Thirteen years after the Lambeth Conference 1998 launched the listening process the House of Bishops has committed itself to a wider look at the Church of England’s approach to same-sex relationships more generally and will produce a consultation document in 2013.
The bishops intend to draw together material from the listening process which has been undertaken within the Church of England over the recent years and offer proposals on how the continuing discussion within the Church of England about these matters might best be shaped in the light of the listening process.
I feel sorry for Graham James, Bishop of Norwich, to whom fell the lot of speaking on behalf of the House. So the House is going to spend two years producing a consultation document, and only in 2013 will they allow the rest of the Church to engage in ‘continuing discussion’.
The bishops are in disarray. Changing Attitude has been told this by a number of bishops. We know from personal experience that the bishops are in disarray. Some recommend for ministry lesbian and gay people who have contracted civil partnerships (and these people are not celibate). Some license lesbian and gay clergy who are in civil partnerships and some actively encourage them to enter civil partnerships. Other bishops are either ignorant of this practice or naïve.
The statement says you have spent little time in recent years discussing homosexuality. I am not surprised by this admission. It’s too uncomfortable to talk about openly amongst yourselves, isn’t it? It’s too personal for some. You should have been talking about it, some of the time, because it affects us deeply, it affects you personally, and it’s the issue that’s affecting the future of our Communion.
The House of Bishops ‘recognise that bishops and clergy have found ways of engaging pastorally with those in civil partnerships, both at the time of registration and subsequently’. What the bishops mean, but don’t say, is that some of them have found ways of fully supporting people in civil partnerships but they don’t want to admit so publicly (or to each other).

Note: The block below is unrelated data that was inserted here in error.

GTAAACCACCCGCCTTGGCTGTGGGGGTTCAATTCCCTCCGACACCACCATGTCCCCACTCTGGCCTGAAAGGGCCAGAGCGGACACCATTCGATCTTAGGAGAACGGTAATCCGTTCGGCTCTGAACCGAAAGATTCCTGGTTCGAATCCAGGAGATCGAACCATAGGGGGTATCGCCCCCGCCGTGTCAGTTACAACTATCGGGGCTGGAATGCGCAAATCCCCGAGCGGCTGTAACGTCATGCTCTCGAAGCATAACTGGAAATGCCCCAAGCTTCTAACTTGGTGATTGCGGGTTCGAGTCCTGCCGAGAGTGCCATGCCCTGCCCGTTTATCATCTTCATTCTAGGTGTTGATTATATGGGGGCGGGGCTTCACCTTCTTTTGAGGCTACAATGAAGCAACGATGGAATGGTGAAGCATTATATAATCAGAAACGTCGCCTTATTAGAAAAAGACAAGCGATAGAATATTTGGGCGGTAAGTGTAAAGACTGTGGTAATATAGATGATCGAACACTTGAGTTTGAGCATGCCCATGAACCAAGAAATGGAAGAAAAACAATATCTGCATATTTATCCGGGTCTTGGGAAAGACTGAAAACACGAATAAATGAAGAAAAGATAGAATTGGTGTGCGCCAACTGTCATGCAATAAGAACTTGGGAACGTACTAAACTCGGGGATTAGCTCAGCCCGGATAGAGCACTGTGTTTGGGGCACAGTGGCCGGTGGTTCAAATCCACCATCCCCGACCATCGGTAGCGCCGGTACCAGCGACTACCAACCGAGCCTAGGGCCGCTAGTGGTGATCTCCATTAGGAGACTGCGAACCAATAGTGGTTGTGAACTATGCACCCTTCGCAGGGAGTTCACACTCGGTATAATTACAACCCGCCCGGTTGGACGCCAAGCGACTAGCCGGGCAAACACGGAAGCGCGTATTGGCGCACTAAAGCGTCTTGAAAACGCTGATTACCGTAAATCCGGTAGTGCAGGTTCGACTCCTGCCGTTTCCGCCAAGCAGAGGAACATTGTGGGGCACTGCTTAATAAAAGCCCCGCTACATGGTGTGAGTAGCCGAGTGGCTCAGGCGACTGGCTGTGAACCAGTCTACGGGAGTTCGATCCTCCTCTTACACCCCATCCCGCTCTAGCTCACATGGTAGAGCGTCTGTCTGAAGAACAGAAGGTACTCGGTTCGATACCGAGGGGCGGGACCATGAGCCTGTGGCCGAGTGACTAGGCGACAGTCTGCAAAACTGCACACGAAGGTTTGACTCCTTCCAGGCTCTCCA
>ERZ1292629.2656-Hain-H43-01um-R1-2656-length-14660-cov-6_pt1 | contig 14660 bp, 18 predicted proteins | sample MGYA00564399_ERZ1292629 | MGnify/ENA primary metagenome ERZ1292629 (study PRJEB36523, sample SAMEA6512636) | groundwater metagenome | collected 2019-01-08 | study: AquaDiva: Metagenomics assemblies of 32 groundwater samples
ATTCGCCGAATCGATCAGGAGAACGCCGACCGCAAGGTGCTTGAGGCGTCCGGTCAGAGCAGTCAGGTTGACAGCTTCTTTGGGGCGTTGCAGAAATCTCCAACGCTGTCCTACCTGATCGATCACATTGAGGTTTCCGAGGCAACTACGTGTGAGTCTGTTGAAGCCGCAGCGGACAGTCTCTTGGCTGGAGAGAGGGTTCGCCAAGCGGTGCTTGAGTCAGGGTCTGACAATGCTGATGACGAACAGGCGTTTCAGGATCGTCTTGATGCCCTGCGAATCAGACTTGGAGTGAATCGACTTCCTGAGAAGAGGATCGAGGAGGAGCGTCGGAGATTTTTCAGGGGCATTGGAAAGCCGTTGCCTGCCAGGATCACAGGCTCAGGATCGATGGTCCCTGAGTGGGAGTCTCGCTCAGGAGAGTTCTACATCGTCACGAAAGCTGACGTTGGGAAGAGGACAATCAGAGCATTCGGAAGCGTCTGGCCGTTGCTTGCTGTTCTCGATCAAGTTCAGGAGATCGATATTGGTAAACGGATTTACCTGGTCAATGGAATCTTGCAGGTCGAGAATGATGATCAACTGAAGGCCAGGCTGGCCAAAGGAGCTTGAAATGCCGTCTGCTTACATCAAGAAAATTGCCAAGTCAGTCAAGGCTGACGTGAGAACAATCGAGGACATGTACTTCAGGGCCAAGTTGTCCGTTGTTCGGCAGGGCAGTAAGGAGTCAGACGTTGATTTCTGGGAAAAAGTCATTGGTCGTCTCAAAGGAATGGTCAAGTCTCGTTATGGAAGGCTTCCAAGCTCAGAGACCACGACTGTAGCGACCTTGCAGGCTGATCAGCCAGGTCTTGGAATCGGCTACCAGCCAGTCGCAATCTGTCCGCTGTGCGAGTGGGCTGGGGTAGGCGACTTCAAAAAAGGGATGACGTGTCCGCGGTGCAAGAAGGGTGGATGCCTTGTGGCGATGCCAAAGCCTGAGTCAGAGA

The House of Bishops disagrees in practice on the policy it claims to have adopted. It isn’t split. It simply reflects the diversity of the Church of England. The House already contains a number of bishops who are gay and many others who are fully supportive of lesbian and gay relationships.
What the House of Bishops needs to do, NOW, URGENTLY, is to find a way of being open, honest and trusting when bishops meet together, so that the wisdom and experience in their midst can be shared and used to change attitudes NOW.
We, the church, do not need to wait another 2 years for the bishops to produce a consultation document. Come and talk with us now as well as talking openly amongst yourselves for the first time. Talk with the majority of members of the Church of England, talk with those who are lesbian, gay, bisexual, transgender, heterosexual, both lay and ordained, talk with parents, friends, aunts and uncles, talk – and listen.
You have a problem amongst yourselves, bishops, and you have a problem in the Church. Some of you know what people in congregations think and feel about LGB&T people and you are afraid to voice your opinions publicly. I know this because some of you have told me.
Today’s statement is designed to deal with a House of Bishops problem. You may have decided to spend two years producing a consultation document. It may be as ineffective as ‘Some Issues in Human Sexuality’.
We who are the Church, we in Changing Attitude and in other groups working for change, are already living into a new Christian paradigm. We are tired of your prevarication and fear of truth. We are tired of being asked to suppress our God-given identities and deny our natural, God-given sexual instincts. We are tired of being asked to forgo love and relationship until the bishops have come to a common mind about the teaching of the church.
In 2013 the House of Bishops will be even more divorced from the reality of our real lives and of the practice of the church. It has now agreed that the time has come to review the 2005 statement on civil partnerships including whether priests in civil partnerships should be eligible for appointment as bishops. The review will be completed in 2012. As others have commented, this seems deliberately designed to be personal, to avoid any diocese recommending the appointment of Jeffrey John.
Changing Attitude is campaigning for change NOW! We want civil partnerships in church NOW! We want an end to the discrimination against LGB&T lay and ordained ministers NOW! We want freedom for the church to appoint those in civil partnerships NOW!
Talk with us now, bishops. Invite us to a House of Bishops meeting. Perhaps we can help you find the way to be honest amongst yourselves.